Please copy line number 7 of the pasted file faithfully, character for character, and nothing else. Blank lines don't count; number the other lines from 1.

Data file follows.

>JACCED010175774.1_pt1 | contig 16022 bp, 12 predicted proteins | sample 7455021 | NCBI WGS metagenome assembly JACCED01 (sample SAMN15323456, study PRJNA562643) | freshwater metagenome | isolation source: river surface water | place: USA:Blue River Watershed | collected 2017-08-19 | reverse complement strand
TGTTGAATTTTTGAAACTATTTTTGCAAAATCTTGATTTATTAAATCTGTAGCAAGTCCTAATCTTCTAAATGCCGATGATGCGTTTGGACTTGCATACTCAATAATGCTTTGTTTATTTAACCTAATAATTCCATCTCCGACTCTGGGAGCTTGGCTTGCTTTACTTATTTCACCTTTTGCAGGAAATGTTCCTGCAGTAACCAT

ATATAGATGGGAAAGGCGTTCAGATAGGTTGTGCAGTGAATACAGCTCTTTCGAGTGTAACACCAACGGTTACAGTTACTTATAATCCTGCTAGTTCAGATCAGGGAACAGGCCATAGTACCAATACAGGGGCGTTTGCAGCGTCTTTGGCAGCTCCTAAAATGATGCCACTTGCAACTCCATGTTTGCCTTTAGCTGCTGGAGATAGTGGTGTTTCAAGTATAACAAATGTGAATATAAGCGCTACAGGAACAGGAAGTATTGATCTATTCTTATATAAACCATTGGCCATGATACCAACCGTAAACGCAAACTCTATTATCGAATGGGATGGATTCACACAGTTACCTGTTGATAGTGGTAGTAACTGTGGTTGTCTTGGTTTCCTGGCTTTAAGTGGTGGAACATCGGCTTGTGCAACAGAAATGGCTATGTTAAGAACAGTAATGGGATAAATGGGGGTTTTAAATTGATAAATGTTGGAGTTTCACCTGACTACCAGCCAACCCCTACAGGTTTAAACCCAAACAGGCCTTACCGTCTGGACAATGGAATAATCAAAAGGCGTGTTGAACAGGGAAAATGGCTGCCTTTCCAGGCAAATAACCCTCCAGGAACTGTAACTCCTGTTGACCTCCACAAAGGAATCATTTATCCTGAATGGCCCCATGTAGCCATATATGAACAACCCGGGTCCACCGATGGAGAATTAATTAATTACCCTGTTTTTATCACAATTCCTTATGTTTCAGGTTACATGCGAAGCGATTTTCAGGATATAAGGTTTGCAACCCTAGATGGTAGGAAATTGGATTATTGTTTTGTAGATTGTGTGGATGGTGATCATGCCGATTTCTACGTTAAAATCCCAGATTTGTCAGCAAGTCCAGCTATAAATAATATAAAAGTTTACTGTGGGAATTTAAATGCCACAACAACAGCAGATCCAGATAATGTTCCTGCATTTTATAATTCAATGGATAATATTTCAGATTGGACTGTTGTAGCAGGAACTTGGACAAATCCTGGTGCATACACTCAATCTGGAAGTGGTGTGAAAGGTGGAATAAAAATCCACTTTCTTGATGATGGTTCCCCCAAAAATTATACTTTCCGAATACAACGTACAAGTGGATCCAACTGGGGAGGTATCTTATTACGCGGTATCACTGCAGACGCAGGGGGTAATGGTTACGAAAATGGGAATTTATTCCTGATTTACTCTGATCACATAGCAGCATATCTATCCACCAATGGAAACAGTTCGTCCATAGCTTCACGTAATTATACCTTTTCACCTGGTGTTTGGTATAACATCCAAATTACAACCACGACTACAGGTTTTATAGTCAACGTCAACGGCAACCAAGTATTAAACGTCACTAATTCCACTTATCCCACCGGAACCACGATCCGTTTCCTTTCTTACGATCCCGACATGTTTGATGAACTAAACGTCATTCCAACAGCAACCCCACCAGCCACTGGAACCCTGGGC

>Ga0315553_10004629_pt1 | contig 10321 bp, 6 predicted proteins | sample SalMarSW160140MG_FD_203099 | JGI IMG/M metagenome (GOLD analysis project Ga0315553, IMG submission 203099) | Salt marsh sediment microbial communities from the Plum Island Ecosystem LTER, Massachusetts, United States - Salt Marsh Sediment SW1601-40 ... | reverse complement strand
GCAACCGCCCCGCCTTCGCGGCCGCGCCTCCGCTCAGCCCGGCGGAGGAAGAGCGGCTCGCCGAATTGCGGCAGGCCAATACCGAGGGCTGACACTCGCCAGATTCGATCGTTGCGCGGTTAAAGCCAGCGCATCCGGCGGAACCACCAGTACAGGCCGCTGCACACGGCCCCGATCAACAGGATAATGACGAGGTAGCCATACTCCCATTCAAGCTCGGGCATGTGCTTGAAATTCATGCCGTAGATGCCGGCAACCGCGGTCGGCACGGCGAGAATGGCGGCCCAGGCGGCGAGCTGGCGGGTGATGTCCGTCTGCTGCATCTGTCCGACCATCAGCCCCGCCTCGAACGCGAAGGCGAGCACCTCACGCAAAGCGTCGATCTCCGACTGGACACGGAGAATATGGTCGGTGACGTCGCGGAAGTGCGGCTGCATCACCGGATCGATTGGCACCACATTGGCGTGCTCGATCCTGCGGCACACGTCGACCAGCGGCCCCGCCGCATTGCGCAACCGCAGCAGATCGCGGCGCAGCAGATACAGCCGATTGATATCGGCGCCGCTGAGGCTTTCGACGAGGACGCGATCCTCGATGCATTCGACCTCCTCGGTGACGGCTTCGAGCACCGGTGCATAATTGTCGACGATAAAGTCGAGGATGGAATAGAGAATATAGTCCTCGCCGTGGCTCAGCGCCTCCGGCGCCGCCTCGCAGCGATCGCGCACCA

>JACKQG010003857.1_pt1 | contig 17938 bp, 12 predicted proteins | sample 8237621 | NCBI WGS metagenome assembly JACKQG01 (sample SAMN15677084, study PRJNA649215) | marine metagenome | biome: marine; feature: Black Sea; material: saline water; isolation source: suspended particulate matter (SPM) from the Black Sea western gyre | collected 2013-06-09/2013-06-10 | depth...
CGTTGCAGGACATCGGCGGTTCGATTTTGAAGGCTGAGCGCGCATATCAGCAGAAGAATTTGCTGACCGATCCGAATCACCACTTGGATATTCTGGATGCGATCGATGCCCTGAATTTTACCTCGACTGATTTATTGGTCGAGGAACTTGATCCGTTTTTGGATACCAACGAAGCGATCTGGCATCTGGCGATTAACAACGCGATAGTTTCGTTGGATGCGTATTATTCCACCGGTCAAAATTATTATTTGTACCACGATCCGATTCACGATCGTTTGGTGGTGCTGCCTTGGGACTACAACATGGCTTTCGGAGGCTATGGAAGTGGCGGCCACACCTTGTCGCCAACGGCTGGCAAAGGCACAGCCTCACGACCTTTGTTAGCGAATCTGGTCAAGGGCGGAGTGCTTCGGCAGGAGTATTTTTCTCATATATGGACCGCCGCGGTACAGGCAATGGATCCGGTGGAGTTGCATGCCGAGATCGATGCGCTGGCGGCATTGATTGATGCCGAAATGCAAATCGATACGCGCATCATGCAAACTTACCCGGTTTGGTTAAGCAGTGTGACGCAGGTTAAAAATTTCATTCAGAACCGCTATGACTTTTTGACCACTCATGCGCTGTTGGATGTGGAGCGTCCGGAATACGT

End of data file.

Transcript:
CGTTGCAGGACATCGGCGGTTCGATTTTGAAGGCTGAGCGCGCATATCAGCAGAAGAATTTGCTGACCGATCCGAATCACCACTTGGATATTCTGGATGCGATCGATGCCCTGAATTTTACCTCGACTGATTTATTGGTCGAGGAACTTGATCCGTTTTTGGATACCAACGAAGCGATCTGGCATCTGGCGATTAACAACGCGATAGTTTCGTTGGATGCGTATTATTCCACCGGTCAAAATTATTATTTGTACCACGATCCGATTCACGATCGTTTGGTGGTGCTGCCTTGGGACTACAACATGGCTTTCGGAGGCTATGGAAGTGGCGGCCACACCTTGTCGCCAACGGCTGGCAAAGGCACAGCCTCACGACCTTTGTTAGCGAATCTGGTCAAGGGCGGAGTGCTTCGGCAGGAGTATTTTTCTCATATATGGACCGCCGCGGTACAGGCAATGGATCCGGTGGAGTTGCATGCCGAGATCGATGCGCTGGCGGCATTGATTGATGCCGAAATGCAAATCGATACGCGCATCATGCAAACTTACCCGGTTTGGTTAAGCAGTGTGACGCAGGTTAAAAATTTCATTCAGAACCGCTATGACTTTTTGACCACTCATGCGCTGTTGGATGTGGAGCGTCCGGAATACGT